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Public bioethics and publics: consensus, boundaries, and participation in biomedical science policy

Kelly, Susan E. (2003) Public bioethics and publics: consensus, boundaries, and participation in biomedical science policy Science, Technology, & Human Values, 28, (3), pp. 339-364. (doi:10.1177/0162243903028003001).

Record type: Article


Public bioethics bodies are used internationally as institutions with the declared aims of facilitating societal debate and providing policy advice in certain areas of scientific inquiry raising questions of values and legitimate science. In the United States, bioethical experts in these institutions use the language of consensus building to justify and define the outcome of the enterprise. However, the implications of public bioethics at science-policy boundaries are underexamined. Political interest in such bodies continues while their influence on societal consensus, public debate, and science policy remains ambiguous. This article presents a theoretical discussion of public bioethics bodies as boundary organizations and examines them in terms of relationship to the moral and cognitive authority of science and other forms of expertise, mechanisms for public participation in controversial science policy, and the deployment of consensus models. The theoretical discussion is examined in the case of the U.S. Human Embryo Research Panel.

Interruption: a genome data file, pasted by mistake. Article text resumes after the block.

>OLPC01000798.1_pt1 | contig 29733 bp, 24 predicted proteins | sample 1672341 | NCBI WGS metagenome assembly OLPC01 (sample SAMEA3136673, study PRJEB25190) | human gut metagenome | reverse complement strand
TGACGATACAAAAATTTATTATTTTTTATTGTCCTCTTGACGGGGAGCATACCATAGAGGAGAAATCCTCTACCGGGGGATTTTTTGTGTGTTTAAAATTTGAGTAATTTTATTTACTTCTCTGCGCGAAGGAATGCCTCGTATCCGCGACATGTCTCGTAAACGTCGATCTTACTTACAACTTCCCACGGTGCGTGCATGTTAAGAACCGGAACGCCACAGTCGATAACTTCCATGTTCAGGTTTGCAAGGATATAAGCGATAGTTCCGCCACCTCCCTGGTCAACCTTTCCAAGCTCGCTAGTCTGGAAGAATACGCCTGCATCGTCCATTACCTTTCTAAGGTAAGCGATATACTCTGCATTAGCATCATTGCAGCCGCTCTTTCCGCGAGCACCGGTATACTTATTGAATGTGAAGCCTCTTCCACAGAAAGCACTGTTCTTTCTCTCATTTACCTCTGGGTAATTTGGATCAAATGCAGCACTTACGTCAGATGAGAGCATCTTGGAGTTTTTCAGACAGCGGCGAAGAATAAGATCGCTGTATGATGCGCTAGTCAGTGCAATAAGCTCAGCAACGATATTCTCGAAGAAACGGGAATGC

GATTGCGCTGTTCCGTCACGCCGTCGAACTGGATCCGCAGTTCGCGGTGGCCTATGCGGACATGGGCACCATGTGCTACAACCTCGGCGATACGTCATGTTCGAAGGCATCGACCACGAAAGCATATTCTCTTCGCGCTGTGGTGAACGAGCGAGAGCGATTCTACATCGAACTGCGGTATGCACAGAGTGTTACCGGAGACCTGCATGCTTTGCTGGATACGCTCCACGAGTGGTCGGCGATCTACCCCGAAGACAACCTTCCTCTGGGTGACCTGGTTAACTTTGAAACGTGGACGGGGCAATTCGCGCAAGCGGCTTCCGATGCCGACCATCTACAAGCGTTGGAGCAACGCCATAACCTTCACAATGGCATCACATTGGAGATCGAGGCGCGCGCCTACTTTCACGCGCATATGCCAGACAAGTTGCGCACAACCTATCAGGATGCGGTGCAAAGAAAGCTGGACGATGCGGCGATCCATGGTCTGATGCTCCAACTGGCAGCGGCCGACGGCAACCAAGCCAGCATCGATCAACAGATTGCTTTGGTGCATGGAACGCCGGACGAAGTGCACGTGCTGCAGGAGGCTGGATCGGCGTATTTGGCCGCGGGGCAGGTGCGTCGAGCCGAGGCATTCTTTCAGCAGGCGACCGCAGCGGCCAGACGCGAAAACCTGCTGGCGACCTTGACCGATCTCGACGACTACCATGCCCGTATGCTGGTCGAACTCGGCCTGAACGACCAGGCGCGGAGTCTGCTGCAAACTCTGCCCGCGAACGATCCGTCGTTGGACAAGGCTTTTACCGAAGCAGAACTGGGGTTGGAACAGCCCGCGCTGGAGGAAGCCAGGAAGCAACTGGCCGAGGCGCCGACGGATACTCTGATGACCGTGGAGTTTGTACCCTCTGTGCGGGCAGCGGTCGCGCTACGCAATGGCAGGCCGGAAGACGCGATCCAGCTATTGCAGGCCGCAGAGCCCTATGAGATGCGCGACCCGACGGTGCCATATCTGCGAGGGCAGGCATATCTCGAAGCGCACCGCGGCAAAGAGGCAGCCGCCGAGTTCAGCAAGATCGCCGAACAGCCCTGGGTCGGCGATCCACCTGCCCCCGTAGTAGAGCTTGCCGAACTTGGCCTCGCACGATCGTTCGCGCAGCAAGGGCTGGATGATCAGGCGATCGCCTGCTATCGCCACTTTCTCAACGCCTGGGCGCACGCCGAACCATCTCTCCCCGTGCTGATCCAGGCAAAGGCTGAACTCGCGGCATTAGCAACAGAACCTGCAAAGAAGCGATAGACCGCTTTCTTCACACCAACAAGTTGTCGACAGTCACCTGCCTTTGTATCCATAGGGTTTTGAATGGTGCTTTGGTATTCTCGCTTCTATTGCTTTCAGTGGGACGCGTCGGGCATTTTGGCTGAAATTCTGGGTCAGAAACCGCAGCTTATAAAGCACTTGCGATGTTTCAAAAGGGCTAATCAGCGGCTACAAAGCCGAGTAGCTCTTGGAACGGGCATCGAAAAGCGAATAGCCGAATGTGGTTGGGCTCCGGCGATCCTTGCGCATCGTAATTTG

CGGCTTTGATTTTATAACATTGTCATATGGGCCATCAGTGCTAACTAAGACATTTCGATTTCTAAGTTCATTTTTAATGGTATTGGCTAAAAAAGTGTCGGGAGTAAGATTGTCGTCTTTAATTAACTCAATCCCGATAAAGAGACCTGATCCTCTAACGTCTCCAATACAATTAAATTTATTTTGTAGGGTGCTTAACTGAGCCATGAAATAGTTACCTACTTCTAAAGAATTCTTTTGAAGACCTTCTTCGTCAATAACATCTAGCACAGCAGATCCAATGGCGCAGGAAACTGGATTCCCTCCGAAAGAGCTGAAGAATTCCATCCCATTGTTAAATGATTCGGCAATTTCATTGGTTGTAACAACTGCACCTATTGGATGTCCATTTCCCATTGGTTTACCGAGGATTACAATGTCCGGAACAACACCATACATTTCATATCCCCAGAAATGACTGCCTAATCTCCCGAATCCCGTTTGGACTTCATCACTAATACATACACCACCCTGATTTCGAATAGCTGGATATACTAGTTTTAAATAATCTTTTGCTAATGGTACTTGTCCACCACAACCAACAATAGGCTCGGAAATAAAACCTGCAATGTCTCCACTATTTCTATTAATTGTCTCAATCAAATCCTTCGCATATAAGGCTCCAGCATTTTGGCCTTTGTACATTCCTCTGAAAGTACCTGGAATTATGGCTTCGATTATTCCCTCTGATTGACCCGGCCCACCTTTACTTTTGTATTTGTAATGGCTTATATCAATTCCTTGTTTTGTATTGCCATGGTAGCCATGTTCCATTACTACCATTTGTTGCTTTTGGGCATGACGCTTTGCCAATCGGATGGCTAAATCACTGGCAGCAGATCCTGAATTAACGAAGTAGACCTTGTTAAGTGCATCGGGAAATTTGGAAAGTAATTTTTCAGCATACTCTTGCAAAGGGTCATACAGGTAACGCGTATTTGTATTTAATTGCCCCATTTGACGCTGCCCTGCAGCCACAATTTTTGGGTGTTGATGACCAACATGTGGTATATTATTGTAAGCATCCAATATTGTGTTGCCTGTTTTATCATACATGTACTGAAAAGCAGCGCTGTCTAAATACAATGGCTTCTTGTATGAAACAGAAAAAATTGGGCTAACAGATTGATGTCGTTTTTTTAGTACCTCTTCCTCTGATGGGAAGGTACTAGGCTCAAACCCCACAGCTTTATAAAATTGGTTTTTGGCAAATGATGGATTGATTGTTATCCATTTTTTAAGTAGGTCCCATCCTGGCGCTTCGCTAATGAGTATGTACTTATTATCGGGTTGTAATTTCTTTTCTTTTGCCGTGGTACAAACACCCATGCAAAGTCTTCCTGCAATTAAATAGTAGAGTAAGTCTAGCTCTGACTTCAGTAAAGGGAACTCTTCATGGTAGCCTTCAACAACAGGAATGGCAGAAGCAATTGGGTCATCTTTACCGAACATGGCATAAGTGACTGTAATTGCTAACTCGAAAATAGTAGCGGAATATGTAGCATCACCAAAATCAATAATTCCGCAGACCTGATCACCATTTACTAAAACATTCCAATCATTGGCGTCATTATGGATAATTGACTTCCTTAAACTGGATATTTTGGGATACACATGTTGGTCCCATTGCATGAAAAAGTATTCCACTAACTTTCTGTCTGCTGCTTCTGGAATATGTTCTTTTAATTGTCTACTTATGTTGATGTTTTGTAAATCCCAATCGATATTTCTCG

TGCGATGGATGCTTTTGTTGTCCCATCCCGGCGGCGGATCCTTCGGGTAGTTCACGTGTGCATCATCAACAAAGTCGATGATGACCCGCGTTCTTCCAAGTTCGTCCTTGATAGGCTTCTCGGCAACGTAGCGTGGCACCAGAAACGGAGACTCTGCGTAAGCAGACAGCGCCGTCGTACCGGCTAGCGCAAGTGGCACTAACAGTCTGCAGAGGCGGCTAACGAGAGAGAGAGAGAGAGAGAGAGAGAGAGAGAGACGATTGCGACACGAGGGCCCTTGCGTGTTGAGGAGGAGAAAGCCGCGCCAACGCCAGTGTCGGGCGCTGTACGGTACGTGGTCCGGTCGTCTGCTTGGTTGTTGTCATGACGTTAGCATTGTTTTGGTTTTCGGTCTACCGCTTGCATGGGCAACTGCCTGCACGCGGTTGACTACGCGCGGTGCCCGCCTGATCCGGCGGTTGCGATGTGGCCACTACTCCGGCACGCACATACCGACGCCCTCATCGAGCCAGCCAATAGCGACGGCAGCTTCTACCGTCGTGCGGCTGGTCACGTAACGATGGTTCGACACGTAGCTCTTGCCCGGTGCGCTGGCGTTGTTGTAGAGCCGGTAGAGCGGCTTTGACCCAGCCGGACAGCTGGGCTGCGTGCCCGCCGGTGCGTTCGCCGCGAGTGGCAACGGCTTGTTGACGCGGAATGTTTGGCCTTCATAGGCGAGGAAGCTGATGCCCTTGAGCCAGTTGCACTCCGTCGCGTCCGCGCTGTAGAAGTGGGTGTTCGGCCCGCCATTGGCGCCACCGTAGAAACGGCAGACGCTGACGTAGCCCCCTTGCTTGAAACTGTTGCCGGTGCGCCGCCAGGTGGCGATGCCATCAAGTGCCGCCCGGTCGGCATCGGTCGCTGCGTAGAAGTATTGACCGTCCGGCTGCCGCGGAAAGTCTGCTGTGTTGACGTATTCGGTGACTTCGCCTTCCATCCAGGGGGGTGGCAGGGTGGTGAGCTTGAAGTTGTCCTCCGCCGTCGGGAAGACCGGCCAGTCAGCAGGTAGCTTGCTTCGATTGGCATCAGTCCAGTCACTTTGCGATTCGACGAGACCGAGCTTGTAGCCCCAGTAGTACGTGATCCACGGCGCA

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Published date: 2003
Keywords: bioethics, public participation in science, science policy, human embryo research, boundary organizations, consensus


Local EPrints ID: 42772
ISSN: 0162-2439
PURE UUID: 34c9a152-5625-45c9-bbe3-a5a58530ff07

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Date deposited: 19 Jan 2007
Last modified: 17 Jul 2017 15:21

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